Part 2: Restoring community
Chronic loneliness can be dangerous. As we explored in our previous blog, it has been linked to a host of health hazards—from cognitive decline and the progression of Alzheimer’s disease or related dementias (ADRD) to hypertension, heart disease, and stroke. To combat the loneliness epidemic, innovators in senior care are taking new approaches to diagnosing and treating social isolation, just as they would a physical condition.
Leaving loneliness behind
“Myths about senior housing abound,” says Tamara Lynn Meadows, RN-BC, divisional director of clinical operations in Oklahoma at StoneGate Senior Living, a leading provider of senior living services in Texas, Colorado, and Oklahoma. “As a result, many older adults fear leaving the comfort of their own home for what they perceive to be ‘the bad nursing home.’ Despite their loneliness—and even inability to maintain their home—they prefer the known to the unknown.”
Meadows shares the story of her brother-in-law, Philip, who found happiness and a new enriched life at Tuscany Village Nursing Center in Oklahoma City, a Stonegate managed facility. “Philip has cerebral palsy, bipolar disorder, and several other physical challenges,” she explains. “For years, he lived independently in his own home or apartment, he worked mornings at a restaurant washing dishes, and was managing fine. Then, shortly after he turned 50, he started having emotional problems, to the point of psychosis and suicidal ideations. The loneliness he experienced living by himself was so unhealthy that his physician suggested he might want to consider a nursing facility or residential care.
“Philip agreed to the move and has lived at Tuscany for the past four years. Staff there have provided every opportunity to help Philip stay connected and active through person-centered care, as opposed to what we think of as traditional nursing home care.”
“Philip has truly blossomed in his new life. In the first month alone, he did more than he had in five years. His family visits often and takes him to church and other outings. He hops on a city bus for the disabled to visit his former colleagues at the restaurant where he worked, giving him a sense of independence while boosting his sense of belonging. He’s gotten in touch on Facebook with old high school friends and takes trips with them. The move to Tuscany—and the door it opened for him to reengage in community—truly saved his life.”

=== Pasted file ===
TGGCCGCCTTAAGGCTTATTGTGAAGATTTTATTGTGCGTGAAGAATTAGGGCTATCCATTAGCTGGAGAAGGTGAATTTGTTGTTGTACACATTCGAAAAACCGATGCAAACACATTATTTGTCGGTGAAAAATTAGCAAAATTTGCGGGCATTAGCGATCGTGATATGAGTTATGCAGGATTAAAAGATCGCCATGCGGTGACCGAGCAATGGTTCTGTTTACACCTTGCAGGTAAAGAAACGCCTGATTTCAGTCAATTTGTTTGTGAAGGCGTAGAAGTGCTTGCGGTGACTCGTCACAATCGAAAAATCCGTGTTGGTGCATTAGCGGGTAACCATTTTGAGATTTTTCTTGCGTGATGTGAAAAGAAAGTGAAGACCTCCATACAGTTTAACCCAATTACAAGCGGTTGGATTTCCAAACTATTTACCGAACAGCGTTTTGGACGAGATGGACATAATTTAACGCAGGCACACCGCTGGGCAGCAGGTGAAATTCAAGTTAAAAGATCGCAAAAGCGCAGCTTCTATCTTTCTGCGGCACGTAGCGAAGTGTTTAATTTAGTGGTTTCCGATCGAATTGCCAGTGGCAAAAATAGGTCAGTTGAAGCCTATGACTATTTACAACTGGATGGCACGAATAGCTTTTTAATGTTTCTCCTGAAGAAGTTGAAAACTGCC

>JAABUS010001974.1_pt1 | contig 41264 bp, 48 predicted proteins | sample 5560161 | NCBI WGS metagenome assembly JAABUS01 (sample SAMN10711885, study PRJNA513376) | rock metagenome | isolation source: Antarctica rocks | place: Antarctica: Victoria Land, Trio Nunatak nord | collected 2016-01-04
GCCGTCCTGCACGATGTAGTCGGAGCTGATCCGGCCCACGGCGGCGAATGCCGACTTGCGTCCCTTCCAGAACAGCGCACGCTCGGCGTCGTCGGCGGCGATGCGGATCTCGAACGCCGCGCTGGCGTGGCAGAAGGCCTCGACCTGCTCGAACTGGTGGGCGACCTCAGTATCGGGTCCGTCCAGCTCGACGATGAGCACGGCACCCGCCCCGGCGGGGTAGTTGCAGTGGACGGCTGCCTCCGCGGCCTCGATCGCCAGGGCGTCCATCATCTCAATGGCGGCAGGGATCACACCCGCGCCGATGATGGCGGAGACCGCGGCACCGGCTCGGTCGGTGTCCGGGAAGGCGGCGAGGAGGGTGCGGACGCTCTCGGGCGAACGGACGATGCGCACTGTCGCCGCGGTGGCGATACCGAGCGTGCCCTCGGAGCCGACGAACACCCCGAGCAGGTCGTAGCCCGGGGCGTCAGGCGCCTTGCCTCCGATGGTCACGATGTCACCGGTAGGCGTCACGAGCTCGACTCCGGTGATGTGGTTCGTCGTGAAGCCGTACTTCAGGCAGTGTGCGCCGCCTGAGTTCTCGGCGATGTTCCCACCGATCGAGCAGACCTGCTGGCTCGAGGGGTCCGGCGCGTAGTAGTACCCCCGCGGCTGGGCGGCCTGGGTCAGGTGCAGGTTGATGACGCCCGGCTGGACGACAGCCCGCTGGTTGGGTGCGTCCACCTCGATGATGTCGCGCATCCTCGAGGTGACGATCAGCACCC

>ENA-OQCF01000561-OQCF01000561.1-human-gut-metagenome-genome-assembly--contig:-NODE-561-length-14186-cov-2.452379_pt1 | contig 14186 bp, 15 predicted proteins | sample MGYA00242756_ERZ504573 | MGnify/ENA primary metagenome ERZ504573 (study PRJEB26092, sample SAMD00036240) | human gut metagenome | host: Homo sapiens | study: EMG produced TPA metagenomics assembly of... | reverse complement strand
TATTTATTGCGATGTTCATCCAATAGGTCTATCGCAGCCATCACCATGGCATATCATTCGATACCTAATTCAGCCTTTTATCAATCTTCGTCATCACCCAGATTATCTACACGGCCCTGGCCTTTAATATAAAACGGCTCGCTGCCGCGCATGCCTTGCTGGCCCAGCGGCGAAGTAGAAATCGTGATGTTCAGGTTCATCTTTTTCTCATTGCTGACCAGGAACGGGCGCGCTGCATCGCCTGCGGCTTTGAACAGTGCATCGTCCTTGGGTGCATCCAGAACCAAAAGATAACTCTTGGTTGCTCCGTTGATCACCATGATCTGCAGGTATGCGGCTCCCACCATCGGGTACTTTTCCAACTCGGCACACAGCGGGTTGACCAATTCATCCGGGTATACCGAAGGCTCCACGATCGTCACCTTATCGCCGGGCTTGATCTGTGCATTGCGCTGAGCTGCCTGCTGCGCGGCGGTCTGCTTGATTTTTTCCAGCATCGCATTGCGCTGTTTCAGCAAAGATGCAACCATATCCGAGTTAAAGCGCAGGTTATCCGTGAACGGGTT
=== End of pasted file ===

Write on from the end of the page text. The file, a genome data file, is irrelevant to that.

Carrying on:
CONTACT US to learn more about how seniors can fight loneliness and put a stop to negative experiences and the downward spiral of isolation and depression.
Leveraging options in senior housing
The perception of senior housing is rapidly changing, Meadows notes, from a “dying place” to a “living place.” Community living can relieve the isolation that so often leads to loneliness. “From independent living to assisted living to skilled nursing facilities, seniors have daily opportunities for social connection. StoneGate facilities, for example, offer an array of activities and outings. Finding the right senior care facility where relationships can be built, community enjoyed, and new purpose found can be a viable antidote to loneliness.”
“Over the past decade, assisted living communities have multiplied. Every effort is being made to create a homelike, active environment. Independent living communities are also proliferating, with a focus on providing a relaxed, country-club-like experience.
Social media has been a key conduit for changing public perceptions, she notes. “Facebook and other venues are getting the word out that senior living can be not only a venue to receive care but also a place to have fun and connect.”
Meadows indicates that StoneGate is an innovator in creating vibrant events and wellness programs for all residents. Special programs for those with depression or anxiety, such as Comfort and Life Memory, or CALMTM, and Music & Memory™, offer connection through aromatherapy and personalized music.
Special initiatives are in place to help spot lonely residents. For example, several StoneGate facilities provide “Angel Rounds” and “Ambassador Rounds,” where staff members and managers look after seniors who may be at risk of isolation. A manager is also on duty in the dining room, keeping an eye out for residents who may be missing meals or eating alone. Each facility also has a contract in place with a mental health-counseling group and a consulting psychiatrist who can help residents address emotional and mental health needs.
“We believe that listening to our residents, striving to understand their unique needs, and being ever vigilant for signs of social isolation is integral to delivering the best care.”